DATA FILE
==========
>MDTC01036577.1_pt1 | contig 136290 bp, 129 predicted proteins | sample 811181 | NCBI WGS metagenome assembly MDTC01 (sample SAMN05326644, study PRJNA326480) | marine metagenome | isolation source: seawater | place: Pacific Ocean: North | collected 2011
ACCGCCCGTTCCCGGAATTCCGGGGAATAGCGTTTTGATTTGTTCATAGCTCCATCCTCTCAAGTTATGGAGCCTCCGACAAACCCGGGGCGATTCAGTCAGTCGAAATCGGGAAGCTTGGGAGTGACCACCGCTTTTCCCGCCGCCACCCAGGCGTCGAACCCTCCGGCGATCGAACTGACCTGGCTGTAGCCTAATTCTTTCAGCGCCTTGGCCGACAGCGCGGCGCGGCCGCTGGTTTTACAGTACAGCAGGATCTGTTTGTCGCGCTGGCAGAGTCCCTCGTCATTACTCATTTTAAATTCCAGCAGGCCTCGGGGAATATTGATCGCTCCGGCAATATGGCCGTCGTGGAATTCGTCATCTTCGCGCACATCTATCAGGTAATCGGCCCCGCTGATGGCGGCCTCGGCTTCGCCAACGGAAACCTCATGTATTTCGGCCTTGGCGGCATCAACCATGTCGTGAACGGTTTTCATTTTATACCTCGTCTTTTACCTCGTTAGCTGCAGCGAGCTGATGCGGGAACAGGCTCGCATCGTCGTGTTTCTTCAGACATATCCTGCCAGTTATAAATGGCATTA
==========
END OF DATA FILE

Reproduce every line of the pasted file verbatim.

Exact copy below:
>MDTC01036577.1_pt1 | contig 136290 bp, 129 predicted proteins | sample 811181 | NCBI WGS metagenome assembly MDTC01 (sample SAMN05326644, study PRJNA326480) | marine metagenome | isolation source: seawater | place: Pacific Ocean: North | collected 2011
ACCGCCCGTTCCCGGAATTCCGGGGAATAGCGTTTTGATTTGTTCATAGCTCCATCCTCTCAAGTTATGGAGCCTCCGACAAACCCGGGGCGATTCAGTCAGTCGAAATCGGGAAGCTTGGGAGTGACCACCGCTTTTCCCGCCGCCACCCAGGCGTCGAACCCTCCGGCGATCGAACTGACCTGGCTGTAGCCTAATTCTTTCAGCGCCTTGGCCGACAGCGCGGCGCGGCCGCTGGTTTTACAGTACAGCAGGATCTGTTTGTCGCGCTGGCAGAGTCCCTCGTCATTACTCATTTTAAATTCCAGCAGGCCTCGGGGAATATTGATCGCTCCGGCAATATGGCCGTCGTGGAATTCGTCATCTTCGCGCACATCTATCAGGTAATCGGCCCCGCTGATGGCGGCCTCGGCTTCGCCAACGGAAACCTCATGTATTTCGGCCTTGGCGGCATCAACCATGTCGTGAACGGTTTTCATTTTATACCTCGTCTTTTACCTCGTTAGCTGCAGCGAGCTGATGCGGGAACAGGCTCGCATCGTCGTGTTTCTTCAGACATATCCTGCCAGTTATAAATGGCATTA